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SOMERSET, NJ–This year’s New Jersey Fall Home Show, a free two-day event produced by American Consumer Shows (ACS), opened on September 19 with only 77 booths inside a small section of the Garden State Exhibit Center.
ACS, a show promoter based in Long Island, organizes about 65-70 shows, including bridal shows, “nationwide” every year, Vice President of Finance, Michele M. Ryder, told New Brunswick Today during a break from asking people how they heard about the two-day event.
“We promote shows all over the country and we’ve been here at the [Garden State Exhibit Center] at least nine to ten years; and people come back every year. I think they like coming and finding what they need all under one roof,” Ryder said.
She noted that, at one time, her company only held shows in the Northeast.
The event ran from 10am-8pm on Saturday, September 19, and from 10am-6pm the following day. Both admission and parking were free.
Ryder said ACS holds just one home show a year in Somerset adding that the company “used to do two” at the exhibit center.
At one time the show was promoted as a “Home and Garden Expo,” but Ryder says ACS found the garden part didn’t work for them.
This fall, ACS is planning another home show, set for November 7-8 in Edison’s New Jersey Convention & Exposition Center, located in the Raritan Center office park.
Asked if the shows were always free to the public, Ryder told NBT that they have been since “2008, when the economy tanked.”
“We find it to be easier on the exhibitor, [for the public] to not have to pay,” says Ryder, who noted that “We can [as an alternative] do coupons and that kind of stuff.”
Told that an attendee from Piscataway, who said he spent only about 10-minutes visiting the show, sounded disappointed it wasn’t larger this year, Ryder told NBT: “It is a little smaller, can’t explain that really.”
Seeming to raise a question, she said: “It’s the economy, I don’t know.”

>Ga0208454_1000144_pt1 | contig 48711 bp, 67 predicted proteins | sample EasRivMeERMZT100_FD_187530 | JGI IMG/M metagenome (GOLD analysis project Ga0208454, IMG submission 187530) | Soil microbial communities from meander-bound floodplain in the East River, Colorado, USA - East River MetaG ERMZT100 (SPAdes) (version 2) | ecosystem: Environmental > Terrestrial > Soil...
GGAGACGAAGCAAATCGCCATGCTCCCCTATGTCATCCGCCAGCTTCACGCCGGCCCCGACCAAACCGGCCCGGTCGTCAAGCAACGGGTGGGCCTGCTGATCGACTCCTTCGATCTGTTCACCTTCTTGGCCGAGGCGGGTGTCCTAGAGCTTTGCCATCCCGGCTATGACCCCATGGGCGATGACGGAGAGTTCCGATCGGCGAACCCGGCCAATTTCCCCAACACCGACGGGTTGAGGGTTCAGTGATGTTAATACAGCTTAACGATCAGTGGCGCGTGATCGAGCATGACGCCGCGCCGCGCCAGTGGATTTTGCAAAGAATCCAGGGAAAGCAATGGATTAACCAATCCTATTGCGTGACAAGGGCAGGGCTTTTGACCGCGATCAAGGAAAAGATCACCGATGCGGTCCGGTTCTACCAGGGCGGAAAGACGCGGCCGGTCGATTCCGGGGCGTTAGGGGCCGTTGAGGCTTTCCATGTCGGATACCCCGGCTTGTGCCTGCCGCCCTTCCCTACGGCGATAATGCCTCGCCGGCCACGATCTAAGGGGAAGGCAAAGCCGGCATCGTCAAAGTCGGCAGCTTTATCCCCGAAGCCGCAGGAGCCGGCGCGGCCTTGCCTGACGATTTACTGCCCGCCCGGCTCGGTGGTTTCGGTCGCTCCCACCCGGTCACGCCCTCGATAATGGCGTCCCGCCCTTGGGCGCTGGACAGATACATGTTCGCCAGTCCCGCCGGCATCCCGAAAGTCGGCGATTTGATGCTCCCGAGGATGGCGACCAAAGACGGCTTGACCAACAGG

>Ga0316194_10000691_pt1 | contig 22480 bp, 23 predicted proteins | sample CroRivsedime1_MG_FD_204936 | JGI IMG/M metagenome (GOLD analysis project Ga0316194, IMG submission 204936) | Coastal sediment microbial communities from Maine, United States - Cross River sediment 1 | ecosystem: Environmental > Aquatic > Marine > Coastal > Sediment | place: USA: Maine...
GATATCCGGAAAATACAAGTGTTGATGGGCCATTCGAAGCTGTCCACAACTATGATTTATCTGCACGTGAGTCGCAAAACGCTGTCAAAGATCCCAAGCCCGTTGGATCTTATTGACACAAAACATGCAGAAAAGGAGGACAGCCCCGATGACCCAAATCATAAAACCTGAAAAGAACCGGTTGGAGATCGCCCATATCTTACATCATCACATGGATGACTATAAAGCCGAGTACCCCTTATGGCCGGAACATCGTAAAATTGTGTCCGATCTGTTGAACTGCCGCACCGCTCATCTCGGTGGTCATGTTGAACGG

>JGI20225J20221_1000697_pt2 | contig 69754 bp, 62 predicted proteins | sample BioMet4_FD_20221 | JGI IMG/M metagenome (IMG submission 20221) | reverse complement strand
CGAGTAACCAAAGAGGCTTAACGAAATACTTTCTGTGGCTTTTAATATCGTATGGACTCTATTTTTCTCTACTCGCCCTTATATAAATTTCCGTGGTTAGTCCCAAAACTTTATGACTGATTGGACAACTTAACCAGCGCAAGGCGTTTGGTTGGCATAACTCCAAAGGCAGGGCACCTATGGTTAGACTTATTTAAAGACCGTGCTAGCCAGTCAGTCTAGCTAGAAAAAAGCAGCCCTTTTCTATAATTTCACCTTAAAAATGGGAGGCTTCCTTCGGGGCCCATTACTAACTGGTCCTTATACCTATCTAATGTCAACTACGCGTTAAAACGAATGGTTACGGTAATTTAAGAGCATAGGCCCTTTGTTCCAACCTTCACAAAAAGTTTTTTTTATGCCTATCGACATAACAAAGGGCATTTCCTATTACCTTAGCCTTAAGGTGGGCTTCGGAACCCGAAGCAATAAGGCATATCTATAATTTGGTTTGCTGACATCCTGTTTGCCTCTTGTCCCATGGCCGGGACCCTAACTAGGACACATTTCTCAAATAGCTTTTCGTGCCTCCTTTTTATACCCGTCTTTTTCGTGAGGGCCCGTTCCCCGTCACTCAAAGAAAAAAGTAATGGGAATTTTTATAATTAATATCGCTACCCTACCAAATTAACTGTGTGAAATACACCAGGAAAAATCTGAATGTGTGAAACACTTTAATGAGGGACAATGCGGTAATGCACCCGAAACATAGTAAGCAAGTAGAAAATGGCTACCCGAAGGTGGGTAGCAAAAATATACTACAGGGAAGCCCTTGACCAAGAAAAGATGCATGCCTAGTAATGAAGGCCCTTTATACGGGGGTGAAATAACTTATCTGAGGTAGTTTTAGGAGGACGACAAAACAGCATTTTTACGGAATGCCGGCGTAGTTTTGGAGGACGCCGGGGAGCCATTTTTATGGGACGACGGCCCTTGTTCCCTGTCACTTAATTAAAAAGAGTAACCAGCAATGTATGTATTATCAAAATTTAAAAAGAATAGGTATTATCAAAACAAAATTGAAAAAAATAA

Asked by NBToday if the current show is the companies smallest to date, in Somerset, Ryder said she didn’t know because she “was not in floor plans.”
The Piscataway resident, Tom Lewis, told NBToday he’s been going to the show for years’.
“It’s getting worse … What’s a financial planner have to do with a home show?” he asked.
“People come here to find contractors … there is not many of them in there. Everything is solar power, and financial planners,” said Lewis.
But, sales rep Jeremy Caballero, of Nitetime Décor, an outdoor lighting outfit, and swimming pool/billiard table installation company based in Freehold, said the show was typically slow in the morning and would pick up as the day progressed.
“Its smaller vendor wise – absolutely,” said Caballero explaining that the benefit of a smaller show was less competition among vendors in the same business category.
As examples, he cited the solar power and gutter guard business “there is always like 15 of them at any show.”
Certified Designer/Owner, Ben Rozenblat, with ShelfGenie of New Jersey, a franchise offering organizational solutions for existing cabinets by using high-quality shelves, told NBT: “There is a lot of effort and fees involved and also other costs involved to advertise and participate so there’s a certain commitment from businesses to be part of [home shows].”
Asked by NBT why many employees representing certain vendors at the show were aggressively soliciting attendees to get leads, he responded: “That just happens; it’s expected in many cases for people to ask questions.”
“We do have to ask questions,” Rozenblat said.
“Soliciting is probably not the right word. It’s probably more of questioning whether someone has a certain need and whether there may be a way to help them out.”
Ryder emailed NBT, on Monday following the show, in response to questions regarding attendance.
“There was a solid, steady flow of consumers both days and many exhibitors were extremely pleased with the quality of the leads they received,” said Ryder without providing any comparisons to prior years.
“Good show!” she added.